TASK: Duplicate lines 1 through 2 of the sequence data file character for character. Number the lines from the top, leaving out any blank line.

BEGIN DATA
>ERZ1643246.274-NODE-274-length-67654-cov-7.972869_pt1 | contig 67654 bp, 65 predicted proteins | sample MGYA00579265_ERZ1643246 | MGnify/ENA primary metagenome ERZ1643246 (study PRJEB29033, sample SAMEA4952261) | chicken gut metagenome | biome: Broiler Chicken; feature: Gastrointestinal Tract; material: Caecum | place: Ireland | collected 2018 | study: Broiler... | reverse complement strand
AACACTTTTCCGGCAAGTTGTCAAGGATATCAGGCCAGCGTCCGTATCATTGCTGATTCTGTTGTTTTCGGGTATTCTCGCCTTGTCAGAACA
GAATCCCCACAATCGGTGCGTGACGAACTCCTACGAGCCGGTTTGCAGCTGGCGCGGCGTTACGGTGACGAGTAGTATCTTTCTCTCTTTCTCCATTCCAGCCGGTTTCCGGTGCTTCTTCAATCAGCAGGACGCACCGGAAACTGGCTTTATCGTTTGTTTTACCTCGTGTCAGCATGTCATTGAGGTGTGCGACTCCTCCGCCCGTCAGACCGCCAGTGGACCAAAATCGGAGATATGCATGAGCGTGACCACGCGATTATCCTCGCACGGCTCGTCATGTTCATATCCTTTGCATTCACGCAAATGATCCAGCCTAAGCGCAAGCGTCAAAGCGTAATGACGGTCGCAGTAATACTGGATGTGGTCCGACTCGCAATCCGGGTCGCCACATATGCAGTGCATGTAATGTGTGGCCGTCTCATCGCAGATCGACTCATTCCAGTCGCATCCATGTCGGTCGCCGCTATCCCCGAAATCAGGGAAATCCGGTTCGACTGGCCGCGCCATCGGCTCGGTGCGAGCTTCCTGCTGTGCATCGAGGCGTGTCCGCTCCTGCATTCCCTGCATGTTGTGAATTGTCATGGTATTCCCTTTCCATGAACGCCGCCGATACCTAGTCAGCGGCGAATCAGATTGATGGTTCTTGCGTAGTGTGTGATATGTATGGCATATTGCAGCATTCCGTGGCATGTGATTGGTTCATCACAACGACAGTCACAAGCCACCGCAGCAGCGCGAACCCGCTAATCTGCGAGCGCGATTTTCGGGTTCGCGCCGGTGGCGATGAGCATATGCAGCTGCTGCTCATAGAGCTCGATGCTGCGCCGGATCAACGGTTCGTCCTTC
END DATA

>ERZ1643246.274-NODE-274-length-67654-cov-7.972869_pt1 | contig 67654 bp, 65 predicted proteins | sample MGYA00579265_ERZ1643246 | MGnify/ENA primary metagenome ERZ1643246 (study PRJEB29033, sample SAMEA4952261) | chicken gut metagenome | biome: Broiler Chicken; feature: Gastrointestinal Tract; material: Caecum | place: Ireland | collected 2018 | study: Broiler... | reverse complement strand
AACACTTTTCCGGCAAGTTGTCAAGGATATCAGGCCAGCGTCCGTATCATTGCTGATTCTGTTGTTTTCGGGTATTCTCGCCTTGTCAGAACA